Affecting 30-70% of travelers, traveler’s diarrhea is not to be taken lightly.
It has the power to keep your glued to a toilet, miss flights, fun and dehydrates you on a very serious scale. We at Travset know this as we ourselves have suffered several bouts of traveler’s diarrhea and have several tips we now know and want to share with you.
1. Recognize the risks
Some regions of the world practice high hygiene standards in the preparation of food and drinks whilst some are not as stringent.
It is therefore wise to do some research, and recognize the risks of catching a bout of diarrhea before you set off.
Low-risk countries include the United States, Canada, Australia, New Zealand, Japan, and countries in Northern and Western Europe.
Intermediate-risk countries include those in Eastern Europe, South Africa, and some Caribbean islands.
High-risk areas include most of Asia, the Middle East, Africa, Mexico, and Central and South America.
With the internet at your fingertips, researching what travelers, before you have fallen sick from, will have you prepared for what to expect.
Do the due diligence, your stomach will thank you for it.
3. Watch what you eat
Diarrhea is caused by bacteria and avoiding foods that might harbor them is paramount to your gut health.
Avoid meat, dairy, and any other suspicious-looking food at all costs.
Vegetables are fine provided the water they were washed in is clean.
4. Be picky about where you eat
Eating where the locals eat is a good way to ensure the food you are consuming is fresh as the more traffic a vendor has, the fresher his food is.
Steer clear of vendors with food that has been lying stagnant for long.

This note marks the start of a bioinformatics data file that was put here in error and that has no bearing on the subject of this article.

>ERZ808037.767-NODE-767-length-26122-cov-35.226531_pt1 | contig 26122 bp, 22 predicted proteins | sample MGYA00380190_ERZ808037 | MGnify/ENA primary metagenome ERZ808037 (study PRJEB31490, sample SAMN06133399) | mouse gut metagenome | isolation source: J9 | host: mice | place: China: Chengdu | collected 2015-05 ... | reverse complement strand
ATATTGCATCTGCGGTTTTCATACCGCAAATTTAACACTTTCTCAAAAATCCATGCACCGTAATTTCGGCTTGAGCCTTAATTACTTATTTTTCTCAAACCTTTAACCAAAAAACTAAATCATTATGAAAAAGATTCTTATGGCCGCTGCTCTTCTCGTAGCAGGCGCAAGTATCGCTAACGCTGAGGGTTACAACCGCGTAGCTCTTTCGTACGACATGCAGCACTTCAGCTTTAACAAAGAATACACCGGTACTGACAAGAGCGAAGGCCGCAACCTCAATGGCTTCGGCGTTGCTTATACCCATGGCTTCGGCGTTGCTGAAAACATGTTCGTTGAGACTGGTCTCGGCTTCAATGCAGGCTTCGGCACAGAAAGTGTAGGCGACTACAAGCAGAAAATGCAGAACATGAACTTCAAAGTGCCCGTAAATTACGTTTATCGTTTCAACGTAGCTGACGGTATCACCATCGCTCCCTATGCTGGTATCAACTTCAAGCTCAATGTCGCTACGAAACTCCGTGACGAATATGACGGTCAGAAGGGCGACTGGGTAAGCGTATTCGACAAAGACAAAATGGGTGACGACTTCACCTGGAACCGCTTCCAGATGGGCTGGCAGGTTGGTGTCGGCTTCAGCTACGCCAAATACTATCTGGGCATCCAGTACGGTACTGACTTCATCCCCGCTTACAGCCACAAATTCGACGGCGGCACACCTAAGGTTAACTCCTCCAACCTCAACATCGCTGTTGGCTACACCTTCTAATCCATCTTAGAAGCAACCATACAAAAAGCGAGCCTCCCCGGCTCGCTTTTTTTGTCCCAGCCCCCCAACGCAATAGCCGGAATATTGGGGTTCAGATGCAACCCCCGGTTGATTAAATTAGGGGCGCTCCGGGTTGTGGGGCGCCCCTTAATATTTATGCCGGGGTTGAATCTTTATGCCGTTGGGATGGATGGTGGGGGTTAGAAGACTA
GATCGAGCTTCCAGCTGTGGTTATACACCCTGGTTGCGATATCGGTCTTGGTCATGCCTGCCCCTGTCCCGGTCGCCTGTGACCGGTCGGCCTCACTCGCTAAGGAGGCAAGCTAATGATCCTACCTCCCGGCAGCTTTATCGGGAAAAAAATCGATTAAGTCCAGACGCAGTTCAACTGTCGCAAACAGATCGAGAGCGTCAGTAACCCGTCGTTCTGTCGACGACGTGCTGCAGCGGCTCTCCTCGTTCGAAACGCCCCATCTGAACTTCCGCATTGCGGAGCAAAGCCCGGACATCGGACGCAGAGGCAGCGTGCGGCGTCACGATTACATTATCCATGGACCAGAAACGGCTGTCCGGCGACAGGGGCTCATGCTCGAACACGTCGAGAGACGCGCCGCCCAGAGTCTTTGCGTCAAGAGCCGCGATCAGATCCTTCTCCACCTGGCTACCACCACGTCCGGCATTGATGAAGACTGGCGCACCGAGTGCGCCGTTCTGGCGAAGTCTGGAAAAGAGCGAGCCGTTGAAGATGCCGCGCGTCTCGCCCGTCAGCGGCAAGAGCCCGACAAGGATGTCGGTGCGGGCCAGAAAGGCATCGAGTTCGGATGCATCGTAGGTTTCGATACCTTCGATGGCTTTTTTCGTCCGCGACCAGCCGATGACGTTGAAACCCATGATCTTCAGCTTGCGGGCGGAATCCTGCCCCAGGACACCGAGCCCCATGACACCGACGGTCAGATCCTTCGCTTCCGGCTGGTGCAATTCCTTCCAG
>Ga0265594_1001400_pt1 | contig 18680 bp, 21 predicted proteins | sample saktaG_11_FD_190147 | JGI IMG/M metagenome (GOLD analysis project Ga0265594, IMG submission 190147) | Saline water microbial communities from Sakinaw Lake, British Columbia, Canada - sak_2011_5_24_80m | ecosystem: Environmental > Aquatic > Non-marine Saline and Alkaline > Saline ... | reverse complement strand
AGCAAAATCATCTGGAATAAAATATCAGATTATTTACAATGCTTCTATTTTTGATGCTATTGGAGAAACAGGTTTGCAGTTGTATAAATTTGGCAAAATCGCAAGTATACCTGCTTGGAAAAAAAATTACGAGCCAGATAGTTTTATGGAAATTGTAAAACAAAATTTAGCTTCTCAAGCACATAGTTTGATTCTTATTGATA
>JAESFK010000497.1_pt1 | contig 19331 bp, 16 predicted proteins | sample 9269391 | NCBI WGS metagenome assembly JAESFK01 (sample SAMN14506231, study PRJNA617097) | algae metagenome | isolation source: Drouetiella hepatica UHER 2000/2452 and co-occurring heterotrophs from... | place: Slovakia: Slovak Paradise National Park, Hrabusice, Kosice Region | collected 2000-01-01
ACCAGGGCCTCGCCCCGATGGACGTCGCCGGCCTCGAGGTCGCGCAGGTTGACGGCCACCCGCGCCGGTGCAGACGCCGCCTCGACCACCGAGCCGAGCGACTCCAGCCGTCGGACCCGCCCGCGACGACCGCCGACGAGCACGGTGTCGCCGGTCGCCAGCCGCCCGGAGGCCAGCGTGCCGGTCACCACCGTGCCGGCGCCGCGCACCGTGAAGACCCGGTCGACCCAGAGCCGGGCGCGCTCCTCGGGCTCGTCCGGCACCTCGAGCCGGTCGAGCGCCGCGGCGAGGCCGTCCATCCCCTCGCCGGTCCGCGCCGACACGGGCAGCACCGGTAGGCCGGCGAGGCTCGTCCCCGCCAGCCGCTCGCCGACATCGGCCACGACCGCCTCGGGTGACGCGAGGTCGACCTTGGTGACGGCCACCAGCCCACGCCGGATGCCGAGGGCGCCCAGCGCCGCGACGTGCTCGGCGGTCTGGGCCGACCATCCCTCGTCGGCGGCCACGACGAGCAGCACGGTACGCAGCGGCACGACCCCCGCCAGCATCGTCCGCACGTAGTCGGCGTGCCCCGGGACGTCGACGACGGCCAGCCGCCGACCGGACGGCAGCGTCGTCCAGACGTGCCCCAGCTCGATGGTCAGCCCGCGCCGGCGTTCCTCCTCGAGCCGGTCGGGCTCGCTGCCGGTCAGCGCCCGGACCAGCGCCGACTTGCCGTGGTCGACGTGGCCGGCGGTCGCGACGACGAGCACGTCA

5. Know your liquids
Food isn’t the only cause of diarrhea, drinks are equally to blame.
Steer clear of tap water and drinks made of dairy unless it’s sealed and kept in cold temperatures.
6. Act as the locals do
The locals have more experience with the street food and the local eateries than you do.
Ask them for advice on where to eat and what to eat, and remain healthy at the same time.
7. Carry your medication
Everyone reacts differently to foreign foods and being prepared for emergencies is key.
We recommend letting your local GP know of your plans for travel and worries of diarrhea in order to receive medication to help.
If not, there are plenty of over the counter medication that is easily obtainable.
8. Know what’s coming
Traveler’s diarrhea as per the CDC is one of the most predictable diseases affecting 30-70% of travelers. Try as you might avoid it, there is a chance of you catching about of it due to reasons that are beyond your control.
If you didn’t, well done.
If you did, we suggest reading this guide to overcoming it.
CDC Travelers’ Diarrhea